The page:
Mazatzal Peak

Mazatzal Peak 7903′

Tonto National Forest

Total Time: 10 hours

Round Trip Mileage: 13.2

Elevation Gain: 4300′

Class II

Trailhead and Amenities: Barnhardt Trailhead, no facilities

Companions: Garrett, Kristin and Dexter from Bendhiker.com


mazatzal topo


mazatzal earth


The Mazatzal Mountains form a spine of 7,000′ peaks to the east of Phoenix, running roughly 100 miles from Theodore Roosevelt Lake to Pine, AZ. “Mazatzal” an Aztec word for “the land of many deer,” is home to hundreds of species of animals, including black bear, mountain lions, javelina, and of course, deer. The high point of the range is Mazatzal Peak, and with almost 4000′ of prominence, is one of the most prominent summits in the Arizona. Reaching the summit of Mazatzal Peak is no easy task. The closest trail runs nearly 2000′ and several miles below, with horrible brush and significant cross country travel to contend with.
The TH.
The TH.

I left Phoenix shortly after sunrise and set out on the Barnhardt Trail on the eastern edge of the range at about 8:30. The Barnhardt Trail quickly enters the Mazatzal Wilderness and Barnhardt Canyon, one of the more spectacular canyons in the range with steep walls and rocky cliffs.

Entering Mazatzal Wilderness
Entering Mazatzal Wilderness

The early stretches of the trail were a fairly gentle grade, staying high above the canyon floor and weaving in and out of drainages. Pools of water could be seen far below, with small cascades along the way.

A small stream below
A small stream below

The casual grade of the climb quickly changed as the trail suddenly hooked into a side canyon to the south and aggressively switchbacked up the canyon slopes beneath Suicide Ridge.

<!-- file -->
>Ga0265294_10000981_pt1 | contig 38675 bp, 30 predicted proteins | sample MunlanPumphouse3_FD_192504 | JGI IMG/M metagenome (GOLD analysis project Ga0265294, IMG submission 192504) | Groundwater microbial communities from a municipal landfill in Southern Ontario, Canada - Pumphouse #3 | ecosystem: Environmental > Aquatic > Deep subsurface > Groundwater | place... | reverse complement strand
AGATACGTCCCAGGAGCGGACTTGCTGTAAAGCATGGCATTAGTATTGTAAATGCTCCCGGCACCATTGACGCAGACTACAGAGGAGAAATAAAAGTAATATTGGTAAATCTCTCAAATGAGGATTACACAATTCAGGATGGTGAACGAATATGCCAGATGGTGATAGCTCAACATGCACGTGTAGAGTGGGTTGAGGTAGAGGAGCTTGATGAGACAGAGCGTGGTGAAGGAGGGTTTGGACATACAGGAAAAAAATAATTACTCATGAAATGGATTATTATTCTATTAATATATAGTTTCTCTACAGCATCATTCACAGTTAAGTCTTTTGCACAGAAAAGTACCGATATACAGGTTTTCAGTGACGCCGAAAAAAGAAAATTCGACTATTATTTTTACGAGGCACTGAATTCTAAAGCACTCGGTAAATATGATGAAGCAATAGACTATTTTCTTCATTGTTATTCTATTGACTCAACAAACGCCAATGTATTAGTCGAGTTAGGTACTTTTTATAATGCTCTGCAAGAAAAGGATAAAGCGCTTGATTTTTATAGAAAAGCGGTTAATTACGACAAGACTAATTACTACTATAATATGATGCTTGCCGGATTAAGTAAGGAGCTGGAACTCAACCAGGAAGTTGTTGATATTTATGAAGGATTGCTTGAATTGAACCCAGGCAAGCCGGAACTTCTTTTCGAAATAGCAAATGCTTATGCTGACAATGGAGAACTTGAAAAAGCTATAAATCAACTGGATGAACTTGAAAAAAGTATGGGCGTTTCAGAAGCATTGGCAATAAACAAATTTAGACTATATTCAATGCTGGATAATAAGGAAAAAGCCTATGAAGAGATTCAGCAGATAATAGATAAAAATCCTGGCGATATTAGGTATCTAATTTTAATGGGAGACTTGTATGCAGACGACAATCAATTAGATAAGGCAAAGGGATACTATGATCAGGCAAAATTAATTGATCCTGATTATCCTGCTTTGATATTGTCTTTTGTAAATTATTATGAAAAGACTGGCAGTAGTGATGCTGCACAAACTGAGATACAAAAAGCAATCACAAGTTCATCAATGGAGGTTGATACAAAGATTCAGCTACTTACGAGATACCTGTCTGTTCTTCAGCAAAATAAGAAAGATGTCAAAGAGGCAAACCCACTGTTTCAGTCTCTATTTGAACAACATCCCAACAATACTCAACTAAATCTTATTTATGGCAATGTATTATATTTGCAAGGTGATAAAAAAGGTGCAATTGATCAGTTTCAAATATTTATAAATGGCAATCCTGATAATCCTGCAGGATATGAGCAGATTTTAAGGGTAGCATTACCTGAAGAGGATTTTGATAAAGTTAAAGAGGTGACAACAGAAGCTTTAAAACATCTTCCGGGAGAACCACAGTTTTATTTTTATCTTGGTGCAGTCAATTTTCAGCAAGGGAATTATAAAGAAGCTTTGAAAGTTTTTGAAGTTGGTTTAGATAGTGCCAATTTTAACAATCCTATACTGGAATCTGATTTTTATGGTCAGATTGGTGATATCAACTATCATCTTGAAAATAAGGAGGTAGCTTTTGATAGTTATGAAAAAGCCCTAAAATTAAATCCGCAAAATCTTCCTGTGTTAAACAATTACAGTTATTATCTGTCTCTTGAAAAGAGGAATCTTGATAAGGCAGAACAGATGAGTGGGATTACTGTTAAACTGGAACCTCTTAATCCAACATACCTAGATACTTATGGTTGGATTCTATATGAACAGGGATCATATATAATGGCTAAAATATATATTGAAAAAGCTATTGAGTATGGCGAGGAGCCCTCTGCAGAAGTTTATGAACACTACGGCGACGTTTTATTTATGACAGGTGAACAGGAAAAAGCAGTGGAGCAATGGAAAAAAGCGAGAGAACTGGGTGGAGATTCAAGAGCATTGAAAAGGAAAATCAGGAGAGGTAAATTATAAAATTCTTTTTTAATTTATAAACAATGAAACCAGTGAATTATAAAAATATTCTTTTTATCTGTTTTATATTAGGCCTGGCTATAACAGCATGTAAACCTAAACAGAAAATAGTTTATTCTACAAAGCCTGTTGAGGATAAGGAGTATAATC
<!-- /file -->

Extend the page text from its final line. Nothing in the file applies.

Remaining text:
The sharp turn into a side canyon
The sharp turn into a side canyon

At this point I had been hiking just over an hour, and took a short break on a rocky perch under the shade of some junipers.

Break spot
Break spot

Once the trail breached the lower cliffs, the landscape changed from cacti and junipers to thick brush. This area was burned in the 2004 Willow Fire, and young oaks dotted the slopes surrounded by hardier manzanita. I began to look for a place to start cross country up slope towards the summit, but it seemed that the brush was thick consistently along the trail. From topo map, it appeared that heading up and over 6044′ would work, but at the base I found nearly impenetrable brush. I hiked on, eventually hitting the unmarked junction with the Sandy Saddle Trail, with a faint trail heading down the ridge into Barnhardt Canyon with a large cairn at the junction.

Unsigned junction where I got off trail.
Unsigned junction where I got off trail.

Looking upslope, I found the key to the day, a use trail that wove through the manzanita and oaks up to point 6566′. It was impossible to tell how the brush would be above that along the ridge, but I figured I had to try something and this might as well be it. The going was easy enough early on, with the manzanita spaced far apart with no serious brush to contend with. A bit higher upslope, just below the ridgeline, was thicker young oak trees. These trees were all the same size, having grown the spring after the 2004 Willow Fire. I pushed my way through and quickly found myself on clearer ground on the ridgeline. I was surprised to find a solid game trail, and one that seemed to be used by fellow peakbaggers given the occasional cairn I would stumble on.

An occasional cairn
An occasional cairn

The ridge started to narrow with rock slabs and short cliffs along the north side, and I found it to be some of the best cross country of the day. The ridge slowly hooked south to meet up with Suicide Ridge, and I had relatively no trouble until at about 7000′ when I encountered my first and only patch of locust brush, which I had learned to hate since Kibbey Butte in the Grand Canyon.

Upper slopes, some oaks in fall colors
Upper slopes, some oaks in fall colors